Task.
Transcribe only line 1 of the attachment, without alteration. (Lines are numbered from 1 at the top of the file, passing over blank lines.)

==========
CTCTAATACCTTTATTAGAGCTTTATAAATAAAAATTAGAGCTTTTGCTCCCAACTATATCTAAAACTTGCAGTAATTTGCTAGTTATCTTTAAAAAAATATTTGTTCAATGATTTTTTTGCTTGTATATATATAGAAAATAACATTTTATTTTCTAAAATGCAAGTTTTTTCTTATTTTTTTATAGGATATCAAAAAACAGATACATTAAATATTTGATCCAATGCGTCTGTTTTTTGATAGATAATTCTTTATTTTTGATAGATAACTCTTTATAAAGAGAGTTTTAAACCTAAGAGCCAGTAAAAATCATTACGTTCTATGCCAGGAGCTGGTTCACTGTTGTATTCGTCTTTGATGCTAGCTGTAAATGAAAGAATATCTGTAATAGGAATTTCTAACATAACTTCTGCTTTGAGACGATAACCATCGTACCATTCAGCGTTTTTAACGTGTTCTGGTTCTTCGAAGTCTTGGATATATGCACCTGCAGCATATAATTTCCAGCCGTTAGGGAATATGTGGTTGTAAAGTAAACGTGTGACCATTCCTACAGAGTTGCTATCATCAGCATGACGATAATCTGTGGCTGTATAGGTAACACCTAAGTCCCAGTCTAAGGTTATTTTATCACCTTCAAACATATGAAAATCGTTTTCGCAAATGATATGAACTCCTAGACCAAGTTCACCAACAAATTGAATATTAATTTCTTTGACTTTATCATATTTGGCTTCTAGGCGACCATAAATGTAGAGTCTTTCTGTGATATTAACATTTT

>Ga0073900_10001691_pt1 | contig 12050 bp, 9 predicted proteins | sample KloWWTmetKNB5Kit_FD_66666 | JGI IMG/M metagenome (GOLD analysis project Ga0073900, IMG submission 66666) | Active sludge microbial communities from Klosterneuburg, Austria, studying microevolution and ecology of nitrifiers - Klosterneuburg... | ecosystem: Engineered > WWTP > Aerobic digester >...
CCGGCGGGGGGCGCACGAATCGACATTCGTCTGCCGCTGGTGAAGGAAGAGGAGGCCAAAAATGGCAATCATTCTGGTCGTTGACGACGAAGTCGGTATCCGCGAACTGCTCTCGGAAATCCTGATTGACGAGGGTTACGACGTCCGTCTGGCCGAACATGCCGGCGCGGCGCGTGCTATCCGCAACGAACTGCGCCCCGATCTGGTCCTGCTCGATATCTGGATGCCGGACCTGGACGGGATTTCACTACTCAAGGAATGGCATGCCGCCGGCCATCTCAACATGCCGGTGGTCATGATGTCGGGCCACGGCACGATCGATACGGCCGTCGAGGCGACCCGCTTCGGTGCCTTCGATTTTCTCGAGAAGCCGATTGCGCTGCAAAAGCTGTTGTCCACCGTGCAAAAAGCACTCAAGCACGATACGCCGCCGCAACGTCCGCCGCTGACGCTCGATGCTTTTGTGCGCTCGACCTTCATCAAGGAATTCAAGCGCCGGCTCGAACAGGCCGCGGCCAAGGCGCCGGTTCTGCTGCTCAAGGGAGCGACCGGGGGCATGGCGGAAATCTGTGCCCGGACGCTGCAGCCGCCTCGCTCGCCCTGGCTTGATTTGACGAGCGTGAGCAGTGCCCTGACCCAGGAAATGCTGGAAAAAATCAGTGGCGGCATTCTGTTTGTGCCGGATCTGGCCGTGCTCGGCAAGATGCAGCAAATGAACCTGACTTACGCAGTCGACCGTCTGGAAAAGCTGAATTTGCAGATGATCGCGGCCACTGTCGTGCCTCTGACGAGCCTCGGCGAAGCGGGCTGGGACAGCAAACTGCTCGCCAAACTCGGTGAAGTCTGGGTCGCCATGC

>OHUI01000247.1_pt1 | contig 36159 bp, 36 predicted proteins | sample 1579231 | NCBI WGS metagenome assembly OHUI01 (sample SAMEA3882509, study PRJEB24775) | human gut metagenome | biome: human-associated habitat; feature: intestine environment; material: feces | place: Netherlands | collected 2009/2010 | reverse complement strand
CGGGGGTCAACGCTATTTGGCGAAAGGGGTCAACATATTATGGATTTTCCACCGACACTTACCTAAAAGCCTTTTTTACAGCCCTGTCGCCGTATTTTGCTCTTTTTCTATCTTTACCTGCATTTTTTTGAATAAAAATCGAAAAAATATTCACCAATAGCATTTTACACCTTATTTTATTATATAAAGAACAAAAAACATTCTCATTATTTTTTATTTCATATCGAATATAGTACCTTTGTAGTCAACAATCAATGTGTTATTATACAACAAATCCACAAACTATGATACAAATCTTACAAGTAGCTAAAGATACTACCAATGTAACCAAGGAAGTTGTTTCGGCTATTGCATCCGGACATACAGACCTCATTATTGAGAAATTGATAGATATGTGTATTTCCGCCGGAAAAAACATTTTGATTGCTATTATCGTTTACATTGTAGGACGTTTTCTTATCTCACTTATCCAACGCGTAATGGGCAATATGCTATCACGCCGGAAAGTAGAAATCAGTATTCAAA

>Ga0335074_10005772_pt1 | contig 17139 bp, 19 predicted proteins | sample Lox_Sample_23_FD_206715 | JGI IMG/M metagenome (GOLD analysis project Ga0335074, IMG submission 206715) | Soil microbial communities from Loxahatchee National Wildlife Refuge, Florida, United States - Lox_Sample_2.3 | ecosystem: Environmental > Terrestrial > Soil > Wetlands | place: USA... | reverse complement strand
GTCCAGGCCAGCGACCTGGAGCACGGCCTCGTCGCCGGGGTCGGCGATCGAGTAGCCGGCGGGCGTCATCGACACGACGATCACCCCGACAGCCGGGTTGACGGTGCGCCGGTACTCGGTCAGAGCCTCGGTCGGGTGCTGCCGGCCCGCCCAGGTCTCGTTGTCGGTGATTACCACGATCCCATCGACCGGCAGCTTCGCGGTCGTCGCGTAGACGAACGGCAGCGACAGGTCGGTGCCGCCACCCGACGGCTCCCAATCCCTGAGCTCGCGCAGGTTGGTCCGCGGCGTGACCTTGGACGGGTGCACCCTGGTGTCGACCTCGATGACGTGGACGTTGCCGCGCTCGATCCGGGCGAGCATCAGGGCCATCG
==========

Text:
CTCTAATACCTTTATTAGAGCTTTATAAATAAAAATTAGAGCTTTTGCTCCCAACTATATCTAAAACTTGCAGTAATTTGCTAGTTATCTTTAAAAAAATATTTGTTCAATGATTTTTTTGCTTGTATATATATAGAAAATAACATTTTATTTTCTAAAATGCAAGTTTTTTCTTATTTTTTTATAGGATATCAAAAAACAGATACATTAAATATTTGATCCAATGCGTCTGTTTTTTGATAGATAATTCTTTATTTTTGATAGATAACTCTTTATAAAGAGAGTTTTAAACCTAAGAGCCAGTAAAAATCATTACGTTCTATGCCAGGAGCTGGTTCACTGTTGTATTCGTCTTTGATGCTAGCTGTAAATGAAAGAATATCTGTAATAGGAATTTCTAACATAACTTCTGCTTTGAGACGATAACCATCGTACCATTCAGCGTTTTTAACGTGTTCTGGTTCTTCGAAGTCTTGGATATATGCACCTGCAGCATATAATTTCCAGCCGTTAGGGAATATGTGGTTGTAAAGTAAACGTGTGACCATTCCTACAGAGTTGCTATCATCAGCATGACGATAATCTGTGGCTGTATAGGTAACACCTAAGTCCCAGTCTAAGGTTATTTTATCACCTTCAAACATATGAAAATCGTTTTCGCAAATGATATGAACTCCTAGACCAAGTTCACCAACAAATTGAATATTAATTTCTTTGACTTTATCATATTTGGCTTCTAGGCGACCATAAATGTAGAGTCTTTCTGTGATATTAACATTTT